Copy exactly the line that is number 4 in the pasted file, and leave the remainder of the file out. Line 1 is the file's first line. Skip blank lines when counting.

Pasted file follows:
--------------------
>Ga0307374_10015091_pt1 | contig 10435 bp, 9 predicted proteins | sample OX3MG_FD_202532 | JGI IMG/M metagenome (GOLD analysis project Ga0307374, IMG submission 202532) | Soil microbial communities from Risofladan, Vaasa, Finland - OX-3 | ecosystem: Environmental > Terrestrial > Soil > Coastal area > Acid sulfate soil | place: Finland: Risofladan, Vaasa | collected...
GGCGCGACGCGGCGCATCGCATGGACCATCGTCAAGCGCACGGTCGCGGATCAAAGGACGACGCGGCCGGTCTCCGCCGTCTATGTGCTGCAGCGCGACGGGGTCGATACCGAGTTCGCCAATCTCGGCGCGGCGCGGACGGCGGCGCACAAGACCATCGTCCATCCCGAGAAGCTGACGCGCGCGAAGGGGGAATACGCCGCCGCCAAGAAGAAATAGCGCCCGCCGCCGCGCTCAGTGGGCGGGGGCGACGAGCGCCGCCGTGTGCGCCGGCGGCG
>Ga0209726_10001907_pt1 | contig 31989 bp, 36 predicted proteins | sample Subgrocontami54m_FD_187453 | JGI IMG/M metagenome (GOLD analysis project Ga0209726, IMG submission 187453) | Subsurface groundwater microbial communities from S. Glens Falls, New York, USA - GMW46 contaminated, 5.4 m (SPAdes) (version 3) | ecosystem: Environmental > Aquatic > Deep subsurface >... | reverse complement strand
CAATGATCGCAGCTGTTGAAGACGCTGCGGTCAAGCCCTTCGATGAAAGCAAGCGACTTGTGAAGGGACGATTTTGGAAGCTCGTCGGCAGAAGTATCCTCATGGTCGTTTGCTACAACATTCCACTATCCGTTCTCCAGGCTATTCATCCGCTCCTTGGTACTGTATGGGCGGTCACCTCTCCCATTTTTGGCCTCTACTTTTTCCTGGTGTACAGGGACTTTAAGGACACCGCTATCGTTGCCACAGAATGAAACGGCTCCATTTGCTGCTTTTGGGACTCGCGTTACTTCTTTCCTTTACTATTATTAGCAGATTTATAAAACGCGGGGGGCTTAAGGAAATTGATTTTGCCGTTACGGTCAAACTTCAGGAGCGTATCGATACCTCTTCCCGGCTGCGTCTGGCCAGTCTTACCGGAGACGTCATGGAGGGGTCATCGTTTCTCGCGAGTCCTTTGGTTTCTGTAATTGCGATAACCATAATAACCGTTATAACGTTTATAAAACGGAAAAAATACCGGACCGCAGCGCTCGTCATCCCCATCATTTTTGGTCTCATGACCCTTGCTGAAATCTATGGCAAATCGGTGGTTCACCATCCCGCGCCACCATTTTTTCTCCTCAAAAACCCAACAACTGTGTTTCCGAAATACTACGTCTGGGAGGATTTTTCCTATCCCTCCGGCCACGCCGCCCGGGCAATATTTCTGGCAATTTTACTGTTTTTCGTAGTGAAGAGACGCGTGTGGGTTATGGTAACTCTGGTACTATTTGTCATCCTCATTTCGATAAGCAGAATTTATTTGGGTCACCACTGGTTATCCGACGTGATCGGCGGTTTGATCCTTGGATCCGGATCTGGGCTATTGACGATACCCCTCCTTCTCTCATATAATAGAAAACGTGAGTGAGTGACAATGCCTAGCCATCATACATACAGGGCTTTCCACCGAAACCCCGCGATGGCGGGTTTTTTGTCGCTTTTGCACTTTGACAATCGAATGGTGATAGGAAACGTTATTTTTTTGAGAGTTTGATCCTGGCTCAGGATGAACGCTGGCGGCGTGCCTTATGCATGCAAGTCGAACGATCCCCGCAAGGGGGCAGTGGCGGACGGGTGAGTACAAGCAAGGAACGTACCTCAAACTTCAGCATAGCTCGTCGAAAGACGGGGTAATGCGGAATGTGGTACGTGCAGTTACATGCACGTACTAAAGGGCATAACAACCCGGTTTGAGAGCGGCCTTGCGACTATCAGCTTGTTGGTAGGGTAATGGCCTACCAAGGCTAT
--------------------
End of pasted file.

CAATGATCGCAGCTGTTGAAGACGCTGCGGTCAAGCCCTTCGATGAAAGCAAGCGACTTGTGAAGGGACGATTTTGGAAGCTCGTCGGCAGAAGTATCCTCATGGTCGTTTGCTACAACATTCCACTATCCGTTCTCCAGGCTATTCATCCGCTCCTTGGTACTGTATGGGCGGTCACCTCTCCCATTTTTGGCCTCTACTTTTTCCTGGTGTACAGGGACTTTAAGGACACCGCTATCGTTGCCACAGAATGAAACGGCTCCATTTGCTGCTTTTGGGACTCGCGTTACTTCTTTCCTTTACTATTATTAGCAGATTTATAAAACGCGGGGGGCTTAAGGAAATTGATTTTGCCGTTACGGTCAAACTTCAGGAGCGTATCGATACCTCTTCCCGGCTGCGTCTGGCCAGTCTTACCGGAGACGTCATGGAGGGGTCATCGTTTCTCGCGAGTCCTTTGGTTTCTGTAATTGCGATAACCATAATAACCGTTATAACGTTTATAAAACGGAAAAAATACCGGACCGCAGCGCTCGTCATCCCCATCATTTTTGGTCTCATGACCCTTGCTGAAATCTATGGCAAATCGGTGGTTCACCATCCCGCGCCACCATTTTTTCTCCTCAAAAACCCAACAACTGTGTTTCCGAAATACTACGTCTGGGAGGATTTTTCCTATCCCTCCGGCCACGCCGCCCGGGCAATATTTCTGGCAATTTTACTGTTTTTCGTAGTGAAGAGACGCGTGTGGGTTATGGTAACTCTGGTACTATTTGTCATCCTCATTTCGATAAGCAGAATTTATTTGGGTCACCACTGGTTATCCGACGTGATCGGCGGTTTGATCCTTGGATCCGGATCTGGGCTATTGACGATACCCCTCCTTCTCTCATATAATAGAAAACGTGAGTGAGTGACAATGCCTAGCCATCATACATACAGGGCTTTCCACCGAAACCCCGCGATGGCGGGTTTTTTGTCGCTTTTGCACTTTGACAATCGAATGGTGATAGGAAACGTTATTTTTTTGAGAGTTTGATCCTGGCTCAGGATGAACGCTGGCGGCGTGCCTTATGCATGCAAGTCGAACGATCCCCGCAAGGGGGCAGTGGCGGACGGGTGAGTACAAGCAAGGAACGTACCTCAAACTTCAGCATAGCTCGTCGAAAGACGGGGTAATGCGGAATGTGGTACGTGCAGTTACATGCACGTACTAAAGGGCATAACAACCCGGTTTGAGAGCGGCCTTGCGACTATCAGCTTGTTGGTAGGGTAATGGCCTACCAAGGCTAT